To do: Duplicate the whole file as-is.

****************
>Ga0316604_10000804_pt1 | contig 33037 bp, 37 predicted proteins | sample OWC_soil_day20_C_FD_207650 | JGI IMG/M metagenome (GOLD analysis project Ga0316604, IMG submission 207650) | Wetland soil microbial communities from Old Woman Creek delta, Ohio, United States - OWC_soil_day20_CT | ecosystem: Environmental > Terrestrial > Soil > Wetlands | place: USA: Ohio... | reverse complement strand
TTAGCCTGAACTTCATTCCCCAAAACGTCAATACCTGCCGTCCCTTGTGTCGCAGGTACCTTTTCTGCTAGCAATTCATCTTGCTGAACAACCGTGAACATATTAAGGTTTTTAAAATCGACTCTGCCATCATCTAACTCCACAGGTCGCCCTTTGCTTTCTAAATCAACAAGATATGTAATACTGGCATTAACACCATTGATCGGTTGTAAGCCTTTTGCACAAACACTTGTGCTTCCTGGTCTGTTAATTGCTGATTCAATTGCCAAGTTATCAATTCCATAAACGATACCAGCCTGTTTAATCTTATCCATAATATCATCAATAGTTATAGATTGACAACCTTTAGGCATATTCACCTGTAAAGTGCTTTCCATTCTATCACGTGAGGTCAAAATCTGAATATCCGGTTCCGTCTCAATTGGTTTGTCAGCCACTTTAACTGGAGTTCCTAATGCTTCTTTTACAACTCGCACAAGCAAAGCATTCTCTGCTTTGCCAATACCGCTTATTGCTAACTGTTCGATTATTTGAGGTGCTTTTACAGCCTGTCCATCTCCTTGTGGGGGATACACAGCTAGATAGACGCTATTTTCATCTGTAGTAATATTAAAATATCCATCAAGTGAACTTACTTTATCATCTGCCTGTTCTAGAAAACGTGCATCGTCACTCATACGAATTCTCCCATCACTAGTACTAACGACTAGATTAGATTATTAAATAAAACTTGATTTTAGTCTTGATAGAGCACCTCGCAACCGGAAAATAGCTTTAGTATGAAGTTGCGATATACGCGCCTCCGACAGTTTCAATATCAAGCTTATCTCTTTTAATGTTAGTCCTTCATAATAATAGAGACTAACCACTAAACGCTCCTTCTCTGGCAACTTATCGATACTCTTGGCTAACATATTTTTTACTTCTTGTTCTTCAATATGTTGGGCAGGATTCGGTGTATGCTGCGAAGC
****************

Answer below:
>Ga0316604_10000804_pt1 | contig 33037 bp, 37 predicted proteins | sample OWC_soil_day20_C_FD_207650 | JGI IMG/M metagenome (GOLD analysis project Ga0316604, IMG submission 207650) | Wetland soil microbial communities from Old Woman Creek delta, Ohio, United States - OWC_soil_day20_CT | ecosystem: Environmental > Terrestrial > Soil > Wetlands | place: USA: Ohio... | reverse complement strand
TTAGCCTGAACTTCATTCCCCAAAACGTCAATACCTGCCGTCCCTTGTGTCGCAGGTACCTTTTCTGCTAGCAATTCATCTTGCTGAACAACCGTGAACATATTAAGGTTTTTAAAATCGACTCTGCCATCATCTAACTCCACAGGTCGCCCTTTGCTTTCTAAATCAACAAGATATGTAATACTGGCATTAACACCATTGATCGGTTGTAAGCCTTTTGCACAAACACTTGTGCTTCCTGGTCTGTTAATTGCTGATTCAATTGCCAAGTTATCAATTCCATAAACGATACCAGCCTGTTTAATCTTATCCATAATATCATCAATAGTTATAGATTGACAACCTTTAGGCATATTCACCTGTAAAGTGCTTTCCATTCTATCACGTGAGGTCAAAATCTGAATATCCGGTTCCGTCTCAATTGGTTTGTCAGCCACTTTAACTGGAGTTCCTAATGCTTCTTTTACAACTCGCACAAGCAAAGCATTCTCTGCTTTGCCAATACCGCTTATTGCTAACTGTTCGATTATTTGAGGTGCTTTTACAGCCTGTCCATCTCCTTGTGGGGGATACACAGCTAGATAGACGCTATTTTCATCTGTAGTAATATTAAAATATCCATCAAGTGAACTTACTTTATCATCTGCCTGTTCTAGAAAACGTGCATCGTCACTCATACGAATTCTCCCATCACTAGTACTAACGACTAGATTAGATTATTAAATAAAACTTGATTTTAGTCTTGATAGAGCACCTCGCAACCGGAAAATAGCTTTAGTATGAAGTTGCGATATACGCGCCTCCGACAGTTTCAATATCAAGCTTATCTCTTTTAATGTTAGTCCTTCATAATAATAGAGACTAACCACTAAACGCTCCTTCTCTGGCAACTTATCGATACTCTTGGCTAACATATTTTTTACTTCTTGTTCTTCAATATGTTGGGCAGGATTCGGTGTATGCTGCGAAGC